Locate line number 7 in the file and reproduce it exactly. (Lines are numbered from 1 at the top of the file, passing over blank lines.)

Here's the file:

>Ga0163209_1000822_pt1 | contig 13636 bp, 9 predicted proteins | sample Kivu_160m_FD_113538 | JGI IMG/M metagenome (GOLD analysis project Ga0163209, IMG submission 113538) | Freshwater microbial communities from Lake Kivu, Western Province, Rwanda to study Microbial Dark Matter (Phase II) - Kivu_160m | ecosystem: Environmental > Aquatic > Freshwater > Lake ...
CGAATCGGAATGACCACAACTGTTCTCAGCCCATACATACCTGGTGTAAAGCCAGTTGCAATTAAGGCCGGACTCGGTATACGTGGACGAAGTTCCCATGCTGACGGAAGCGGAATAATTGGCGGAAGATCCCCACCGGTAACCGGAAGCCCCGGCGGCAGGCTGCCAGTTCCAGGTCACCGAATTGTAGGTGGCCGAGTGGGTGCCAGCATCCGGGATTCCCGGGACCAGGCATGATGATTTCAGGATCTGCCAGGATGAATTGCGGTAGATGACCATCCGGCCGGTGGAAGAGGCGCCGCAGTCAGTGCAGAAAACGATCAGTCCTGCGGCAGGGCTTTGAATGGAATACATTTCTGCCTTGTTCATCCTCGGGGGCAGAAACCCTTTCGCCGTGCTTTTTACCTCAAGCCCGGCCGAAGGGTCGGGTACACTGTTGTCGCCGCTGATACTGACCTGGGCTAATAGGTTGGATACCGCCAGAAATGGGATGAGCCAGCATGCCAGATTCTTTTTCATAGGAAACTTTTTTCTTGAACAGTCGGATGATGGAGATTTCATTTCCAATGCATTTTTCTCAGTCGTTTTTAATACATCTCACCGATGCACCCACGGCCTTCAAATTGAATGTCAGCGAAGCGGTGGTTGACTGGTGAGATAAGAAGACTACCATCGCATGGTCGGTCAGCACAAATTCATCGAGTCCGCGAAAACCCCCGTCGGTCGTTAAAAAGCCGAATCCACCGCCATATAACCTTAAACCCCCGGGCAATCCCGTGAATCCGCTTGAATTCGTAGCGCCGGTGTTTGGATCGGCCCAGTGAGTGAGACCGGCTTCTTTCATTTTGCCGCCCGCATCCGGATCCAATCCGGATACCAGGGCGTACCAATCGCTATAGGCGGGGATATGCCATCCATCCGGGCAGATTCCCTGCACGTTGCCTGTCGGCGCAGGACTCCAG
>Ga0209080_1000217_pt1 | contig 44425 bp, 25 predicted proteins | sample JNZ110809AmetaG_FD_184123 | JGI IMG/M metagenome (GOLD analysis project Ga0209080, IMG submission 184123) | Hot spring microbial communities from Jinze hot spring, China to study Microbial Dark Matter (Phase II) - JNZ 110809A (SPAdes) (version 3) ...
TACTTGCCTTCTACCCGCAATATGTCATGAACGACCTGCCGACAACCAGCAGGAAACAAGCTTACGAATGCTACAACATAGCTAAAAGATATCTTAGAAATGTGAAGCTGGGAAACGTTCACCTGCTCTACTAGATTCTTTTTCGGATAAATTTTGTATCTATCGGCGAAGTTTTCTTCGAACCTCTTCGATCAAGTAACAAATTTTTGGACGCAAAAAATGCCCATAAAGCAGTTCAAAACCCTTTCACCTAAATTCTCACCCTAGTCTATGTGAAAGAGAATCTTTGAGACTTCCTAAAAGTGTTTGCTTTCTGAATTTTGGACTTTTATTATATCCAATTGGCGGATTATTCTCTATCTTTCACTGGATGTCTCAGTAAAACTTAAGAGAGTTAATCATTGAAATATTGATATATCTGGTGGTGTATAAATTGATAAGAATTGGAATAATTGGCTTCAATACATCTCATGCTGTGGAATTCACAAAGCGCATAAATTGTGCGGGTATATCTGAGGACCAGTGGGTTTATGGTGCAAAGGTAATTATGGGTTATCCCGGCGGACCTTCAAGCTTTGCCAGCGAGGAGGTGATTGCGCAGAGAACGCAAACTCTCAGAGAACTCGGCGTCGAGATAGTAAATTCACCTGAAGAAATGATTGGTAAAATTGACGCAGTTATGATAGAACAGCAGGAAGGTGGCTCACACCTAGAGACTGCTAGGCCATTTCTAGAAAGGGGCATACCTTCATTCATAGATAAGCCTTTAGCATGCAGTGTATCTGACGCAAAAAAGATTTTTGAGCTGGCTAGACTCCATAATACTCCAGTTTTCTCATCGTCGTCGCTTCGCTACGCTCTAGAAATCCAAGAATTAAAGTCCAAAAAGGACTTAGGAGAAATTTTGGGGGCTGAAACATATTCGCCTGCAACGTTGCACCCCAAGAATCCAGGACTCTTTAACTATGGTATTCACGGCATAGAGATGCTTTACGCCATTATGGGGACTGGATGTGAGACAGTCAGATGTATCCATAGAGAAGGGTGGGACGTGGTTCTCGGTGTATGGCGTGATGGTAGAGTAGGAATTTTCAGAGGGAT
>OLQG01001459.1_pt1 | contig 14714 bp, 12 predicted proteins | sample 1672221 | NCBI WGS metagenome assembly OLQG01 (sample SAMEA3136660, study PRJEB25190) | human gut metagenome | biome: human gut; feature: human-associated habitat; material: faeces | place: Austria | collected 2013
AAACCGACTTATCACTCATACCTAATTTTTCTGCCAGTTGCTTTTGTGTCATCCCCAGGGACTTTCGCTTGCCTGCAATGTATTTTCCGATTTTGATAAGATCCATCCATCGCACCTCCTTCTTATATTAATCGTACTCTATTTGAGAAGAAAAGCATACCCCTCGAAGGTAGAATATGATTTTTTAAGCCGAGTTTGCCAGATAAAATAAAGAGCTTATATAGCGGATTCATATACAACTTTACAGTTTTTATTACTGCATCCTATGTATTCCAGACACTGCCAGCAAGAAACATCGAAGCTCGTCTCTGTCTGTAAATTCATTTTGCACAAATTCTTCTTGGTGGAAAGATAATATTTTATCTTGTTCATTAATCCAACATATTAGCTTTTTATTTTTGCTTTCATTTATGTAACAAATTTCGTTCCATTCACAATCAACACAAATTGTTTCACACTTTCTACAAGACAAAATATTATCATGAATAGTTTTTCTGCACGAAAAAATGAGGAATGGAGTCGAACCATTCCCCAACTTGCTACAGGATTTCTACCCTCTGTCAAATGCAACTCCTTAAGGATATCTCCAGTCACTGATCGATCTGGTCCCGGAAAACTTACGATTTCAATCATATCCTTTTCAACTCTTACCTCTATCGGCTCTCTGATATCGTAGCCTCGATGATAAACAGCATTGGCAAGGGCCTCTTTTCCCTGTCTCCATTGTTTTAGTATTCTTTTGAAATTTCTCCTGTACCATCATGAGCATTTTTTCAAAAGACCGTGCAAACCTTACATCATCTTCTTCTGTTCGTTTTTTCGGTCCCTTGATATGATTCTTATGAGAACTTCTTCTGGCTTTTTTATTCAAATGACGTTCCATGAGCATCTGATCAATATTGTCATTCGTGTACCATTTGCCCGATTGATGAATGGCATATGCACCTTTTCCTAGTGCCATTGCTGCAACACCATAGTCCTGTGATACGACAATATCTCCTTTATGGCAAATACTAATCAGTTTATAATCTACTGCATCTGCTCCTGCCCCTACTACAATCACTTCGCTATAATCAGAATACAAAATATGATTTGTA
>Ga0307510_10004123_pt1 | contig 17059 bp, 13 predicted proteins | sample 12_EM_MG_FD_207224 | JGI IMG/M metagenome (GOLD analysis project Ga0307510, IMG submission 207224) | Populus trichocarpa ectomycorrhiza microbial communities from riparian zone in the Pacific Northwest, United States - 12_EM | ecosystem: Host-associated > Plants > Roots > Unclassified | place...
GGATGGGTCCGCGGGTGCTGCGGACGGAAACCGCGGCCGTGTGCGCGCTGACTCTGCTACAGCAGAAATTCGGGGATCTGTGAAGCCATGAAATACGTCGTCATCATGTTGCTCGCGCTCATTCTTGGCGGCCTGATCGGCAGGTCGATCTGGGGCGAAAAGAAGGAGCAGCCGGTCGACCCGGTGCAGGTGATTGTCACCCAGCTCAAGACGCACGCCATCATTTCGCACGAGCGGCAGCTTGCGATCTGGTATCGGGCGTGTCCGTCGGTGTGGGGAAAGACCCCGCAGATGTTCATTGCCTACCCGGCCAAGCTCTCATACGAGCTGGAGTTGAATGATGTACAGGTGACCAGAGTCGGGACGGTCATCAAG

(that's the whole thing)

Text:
>Ga0307510_10004123_pt1 | contig 17059 bp, 13 predicted proteins | sample 12_EM_MG_FD_207224 | JGI IMG/M metagenome (GOLD analysis project Ga0307510, IMG submission 207224) | Populus trichocarpa ectomycorrhiza microbial communities from riparian zone in the Pacific Northwest, United States - 12_EM | ecosystem: Host-associated > Plants > Roots > Unclassified | place...